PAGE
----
Saab to Supply $100M Worth of Carl Gustaf Ammo & AT4 Systems to US Army

Matthew Moss
by Matthew Moss
Firing an AT-4 at the range (U.S. Army photo by Sergeant Michael Pryor)

The US Army has awarded a $100 million contract to Saab for Carl Gustaf ammunition and AT4 recoilless Rifle systems which will supply the USMC and JSOC. This contract is an “indefinite-delivery, indefinite-quantity” (IDIQ) contract. This essentially means that all three entities can buy more than $400 million worth of the systems and ammunition during a 5 year period.

While the AT4 is considered to be the cheaper of the two recoilless rifle systems, the Carl Gustaf recoilless rifle has far greater capabilities when it comes to adaptability. With the advent of a new Carl Gustaf munition that has semi-active laser-guided tracking, the Carl Gustaf seems to be taking center stage in this contract.

A Soldier from 2-1 Inf., 5th Bde., 2nd Inf. Div. fires an AT4 during training at Range 59 (Jason Kaye/US Army) Source:

Not only is the Carl Gustaf getting a new projectile, the United States already announced back in 2018 that it would be acquiring the latest version of the M4 and it seems the earlier announcement is finally coming to fruition.

Erik Smith, President and CEO of Saab in the US, said:

“The Saab family of shoulder-fired munitions provides the U.S. Armed Forces with effective capabilities against a wide area of targets. With these systems, soldiers and Marines gain reliable, easy-to-use technology optimized for complex environments and engagements.”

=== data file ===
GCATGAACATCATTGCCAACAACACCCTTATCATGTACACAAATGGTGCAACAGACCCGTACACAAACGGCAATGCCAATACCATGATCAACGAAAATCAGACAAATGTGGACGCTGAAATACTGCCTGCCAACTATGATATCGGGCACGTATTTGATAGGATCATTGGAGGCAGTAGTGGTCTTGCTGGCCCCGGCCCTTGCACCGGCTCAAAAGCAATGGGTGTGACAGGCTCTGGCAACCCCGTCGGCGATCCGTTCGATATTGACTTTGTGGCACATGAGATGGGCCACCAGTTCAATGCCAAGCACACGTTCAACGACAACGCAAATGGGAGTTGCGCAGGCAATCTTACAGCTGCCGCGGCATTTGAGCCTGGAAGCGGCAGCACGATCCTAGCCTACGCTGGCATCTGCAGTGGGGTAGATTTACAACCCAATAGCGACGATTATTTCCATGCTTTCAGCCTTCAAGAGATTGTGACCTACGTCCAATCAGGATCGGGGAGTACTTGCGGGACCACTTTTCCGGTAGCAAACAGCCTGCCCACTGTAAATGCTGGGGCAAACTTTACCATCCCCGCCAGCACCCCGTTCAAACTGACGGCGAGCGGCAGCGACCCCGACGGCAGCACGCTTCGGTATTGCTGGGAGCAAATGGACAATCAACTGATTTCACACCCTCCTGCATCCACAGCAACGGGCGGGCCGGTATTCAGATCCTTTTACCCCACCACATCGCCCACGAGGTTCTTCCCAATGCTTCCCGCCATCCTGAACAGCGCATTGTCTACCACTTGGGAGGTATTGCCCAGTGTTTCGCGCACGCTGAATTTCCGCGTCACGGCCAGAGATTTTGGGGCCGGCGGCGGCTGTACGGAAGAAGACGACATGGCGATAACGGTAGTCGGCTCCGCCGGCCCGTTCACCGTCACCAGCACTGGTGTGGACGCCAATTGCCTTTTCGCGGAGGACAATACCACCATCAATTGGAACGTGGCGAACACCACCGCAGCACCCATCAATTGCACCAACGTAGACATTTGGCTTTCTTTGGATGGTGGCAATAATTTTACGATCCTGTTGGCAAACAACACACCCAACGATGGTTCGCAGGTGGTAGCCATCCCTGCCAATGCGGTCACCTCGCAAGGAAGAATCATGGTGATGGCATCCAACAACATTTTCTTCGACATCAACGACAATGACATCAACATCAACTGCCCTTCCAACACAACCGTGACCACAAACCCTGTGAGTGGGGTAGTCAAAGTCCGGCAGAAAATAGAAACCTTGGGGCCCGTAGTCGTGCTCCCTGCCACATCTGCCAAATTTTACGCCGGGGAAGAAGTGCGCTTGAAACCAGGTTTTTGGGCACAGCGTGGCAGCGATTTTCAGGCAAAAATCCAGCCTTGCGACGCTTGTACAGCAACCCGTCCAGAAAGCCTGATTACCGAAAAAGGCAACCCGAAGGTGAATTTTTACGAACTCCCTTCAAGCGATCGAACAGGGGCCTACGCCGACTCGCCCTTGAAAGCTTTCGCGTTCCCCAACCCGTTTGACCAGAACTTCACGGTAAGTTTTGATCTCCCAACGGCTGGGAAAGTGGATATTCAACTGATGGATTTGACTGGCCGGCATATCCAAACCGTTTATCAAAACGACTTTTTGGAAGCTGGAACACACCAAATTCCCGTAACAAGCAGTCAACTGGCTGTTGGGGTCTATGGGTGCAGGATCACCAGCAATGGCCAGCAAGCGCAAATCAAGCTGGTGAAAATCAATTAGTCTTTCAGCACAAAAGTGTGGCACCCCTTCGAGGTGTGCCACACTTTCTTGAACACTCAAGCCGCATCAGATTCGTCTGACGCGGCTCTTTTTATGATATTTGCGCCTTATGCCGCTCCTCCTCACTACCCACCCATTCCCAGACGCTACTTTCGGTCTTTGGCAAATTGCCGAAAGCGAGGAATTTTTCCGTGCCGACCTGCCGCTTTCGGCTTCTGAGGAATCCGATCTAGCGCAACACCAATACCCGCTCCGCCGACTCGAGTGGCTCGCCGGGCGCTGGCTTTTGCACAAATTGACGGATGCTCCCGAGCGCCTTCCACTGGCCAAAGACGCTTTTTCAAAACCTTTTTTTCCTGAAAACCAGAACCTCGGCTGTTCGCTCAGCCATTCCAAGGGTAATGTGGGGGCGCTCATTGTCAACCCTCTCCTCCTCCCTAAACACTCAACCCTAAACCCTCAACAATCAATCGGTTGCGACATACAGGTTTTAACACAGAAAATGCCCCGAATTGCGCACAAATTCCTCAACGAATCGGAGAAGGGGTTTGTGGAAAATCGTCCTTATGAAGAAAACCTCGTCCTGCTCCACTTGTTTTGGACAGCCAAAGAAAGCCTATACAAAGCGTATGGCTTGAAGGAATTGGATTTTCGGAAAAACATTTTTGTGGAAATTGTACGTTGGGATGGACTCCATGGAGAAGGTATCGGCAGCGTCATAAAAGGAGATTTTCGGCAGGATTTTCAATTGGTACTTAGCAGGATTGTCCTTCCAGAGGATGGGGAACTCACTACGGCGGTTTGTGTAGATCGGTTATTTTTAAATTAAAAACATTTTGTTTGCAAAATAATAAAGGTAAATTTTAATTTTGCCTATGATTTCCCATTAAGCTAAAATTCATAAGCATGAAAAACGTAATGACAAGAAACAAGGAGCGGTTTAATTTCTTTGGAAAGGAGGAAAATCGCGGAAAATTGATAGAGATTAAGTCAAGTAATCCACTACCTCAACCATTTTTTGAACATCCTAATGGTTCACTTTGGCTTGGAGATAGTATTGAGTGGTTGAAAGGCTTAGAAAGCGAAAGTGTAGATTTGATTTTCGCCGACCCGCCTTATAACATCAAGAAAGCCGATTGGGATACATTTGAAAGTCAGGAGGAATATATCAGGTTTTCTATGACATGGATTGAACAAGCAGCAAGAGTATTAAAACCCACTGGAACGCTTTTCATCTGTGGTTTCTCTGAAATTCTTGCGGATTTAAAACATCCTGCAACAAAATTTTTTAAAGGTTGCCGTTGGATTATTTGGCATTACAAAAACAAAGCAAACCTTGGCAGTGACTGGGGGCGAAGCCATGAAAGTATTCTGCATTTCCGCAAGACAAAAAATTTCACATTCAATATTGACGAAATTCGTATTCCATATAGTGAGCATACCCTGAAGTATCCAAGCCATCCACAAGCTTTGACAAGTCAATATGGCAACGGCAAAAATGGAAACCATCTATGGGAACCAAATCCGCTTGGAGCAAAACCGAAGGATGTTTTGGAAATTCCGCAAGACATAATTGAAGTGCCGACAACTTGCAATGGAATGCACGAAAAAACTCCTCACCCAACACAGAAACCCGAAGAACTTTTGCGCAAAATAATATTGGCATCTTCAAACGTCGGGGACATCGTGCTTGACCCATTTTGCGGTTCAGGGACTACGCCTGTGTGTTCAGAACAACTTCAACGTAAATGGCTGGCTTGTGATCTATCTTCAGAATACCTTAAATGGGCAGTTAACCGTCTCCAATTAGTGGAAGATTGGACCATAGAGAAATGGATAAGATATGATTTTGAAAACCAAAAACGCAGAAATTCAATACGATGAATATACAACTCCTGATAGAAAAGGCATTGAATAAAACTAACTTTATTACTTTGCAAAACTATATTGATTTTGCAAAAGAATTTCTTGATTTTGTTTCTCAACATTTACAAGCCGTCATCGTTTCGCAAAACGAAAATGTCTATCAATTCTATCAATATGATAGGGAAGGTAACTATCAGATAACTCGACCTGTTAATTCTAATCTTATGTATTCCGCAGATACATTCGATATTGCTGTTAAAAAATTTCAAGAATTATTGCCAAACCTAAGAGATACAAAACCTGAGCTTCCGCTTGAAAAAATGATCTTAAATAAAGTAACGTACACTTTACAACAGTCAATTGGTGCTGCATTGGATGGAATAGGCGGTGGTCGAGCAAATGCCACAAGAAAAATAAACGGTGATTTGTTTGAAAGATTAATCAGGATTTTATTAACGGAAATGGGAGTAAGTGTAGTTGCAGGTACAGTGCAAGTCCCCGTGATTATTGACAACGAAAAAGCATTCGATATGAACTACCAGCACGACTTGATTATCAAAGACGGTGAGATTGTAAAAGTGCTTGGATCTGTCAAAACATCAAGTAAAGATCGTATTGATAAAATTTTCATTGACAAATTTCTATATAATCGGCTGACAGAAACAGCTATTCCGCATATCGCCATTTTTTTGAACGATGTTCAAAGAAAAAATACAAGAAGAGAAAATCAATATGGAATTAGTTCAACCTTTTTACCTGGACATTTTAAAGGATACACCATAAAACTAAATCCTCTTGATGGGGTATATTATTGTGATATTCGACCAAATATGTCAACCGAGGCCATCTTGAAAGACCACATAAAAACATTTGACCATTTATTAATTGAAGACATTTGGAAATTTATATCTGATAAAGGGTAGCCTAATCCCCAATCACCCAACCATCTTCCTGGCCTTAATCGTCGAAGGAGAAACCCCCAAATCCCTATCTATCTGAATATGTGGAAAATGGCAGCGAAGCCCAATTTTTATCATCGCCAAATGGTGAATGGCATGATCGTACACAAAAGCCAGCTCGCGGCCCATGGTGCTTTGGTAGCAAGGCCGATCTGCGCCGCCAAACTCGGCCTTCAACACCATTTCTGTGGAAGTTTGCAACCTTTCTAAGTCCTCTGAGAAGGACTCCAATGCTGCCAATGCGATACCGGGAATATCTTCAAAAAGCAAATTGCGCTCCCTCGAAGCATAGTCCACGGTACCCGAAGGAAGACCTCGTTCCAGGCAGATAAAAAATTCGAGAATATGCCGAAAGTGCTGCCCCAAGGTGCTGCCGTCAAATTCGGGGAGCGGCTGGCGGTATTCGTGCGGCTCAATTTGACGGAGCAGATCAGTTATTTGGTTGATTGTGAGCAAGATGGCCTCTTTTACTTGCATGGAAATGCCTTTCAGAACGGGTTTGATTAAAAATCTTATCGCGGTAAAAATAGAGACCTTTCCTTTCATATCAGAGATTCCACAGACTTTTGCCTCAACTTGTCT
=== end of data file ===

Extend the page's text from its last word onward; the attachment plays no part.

The Swedish Defense Material Administration also announced that it would be planning export of the Carl Gustaf recoilless rifle to other countries such as Estonia, and Latvia over the next 10 years.

A U.S. Special Forces Soldier with Special Operations Task Force – Central fires a Carl Gustav AT weapon (Spc. William Hatton/US Army) Source:

It has been suggested in the past that sustained use of recoilless rifles and other such shoulder-launched munitions can carry a significant risk of brain injury. With the new munition, it is unknown if this risk will be partially mitigated but it does seem based on the video above that the new laser-guided projectile has much less initial localized blast due to the delayed rocket-propelled charge. At about the 0:55 second mark in the video below you can see the massive concussive blast the Carl Gustaf emits when it’s 84x246mm cartridge is fired.

For now, it seems that the United States Army will be provided with some new toys to play with out on the battlefield. We’ll keep watch to see when these new Carl Gustaf munitions start to make their way into the hands of soldiers.

This article was written by Luke C and was originally published over on TFB’s sister site, Over at OVD, we cover the latest in anti-tank weapon news and much more. Check out OVD for the latest defense news, updates and more stories like this one!

Matthew Moss
Matthew Moss

Managing Editor: & Overt Matt is a British historian specialising in small arms development and military history. He has written several books and for a variety of publications in both the US and UK. Matt is also runs The Armourer's Bench, a video series on historically significant small arms. Here on TFB he covers product and current military small arms news. Reach Matt at:

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  • Chuckles McBeef Chuckles McBeef on Jul 28, 2020

    Well there's a few reps somewhere in DC who are going to be doing lines off paid-for-by-the-hour ladies this Friday night...

  • YotaFJ40 YotaFJ40 on Jul 29, 2020

    Saab still exists tha fuq!? they made shitty ugly slow ass cars back in the day look at them now 😂😂😂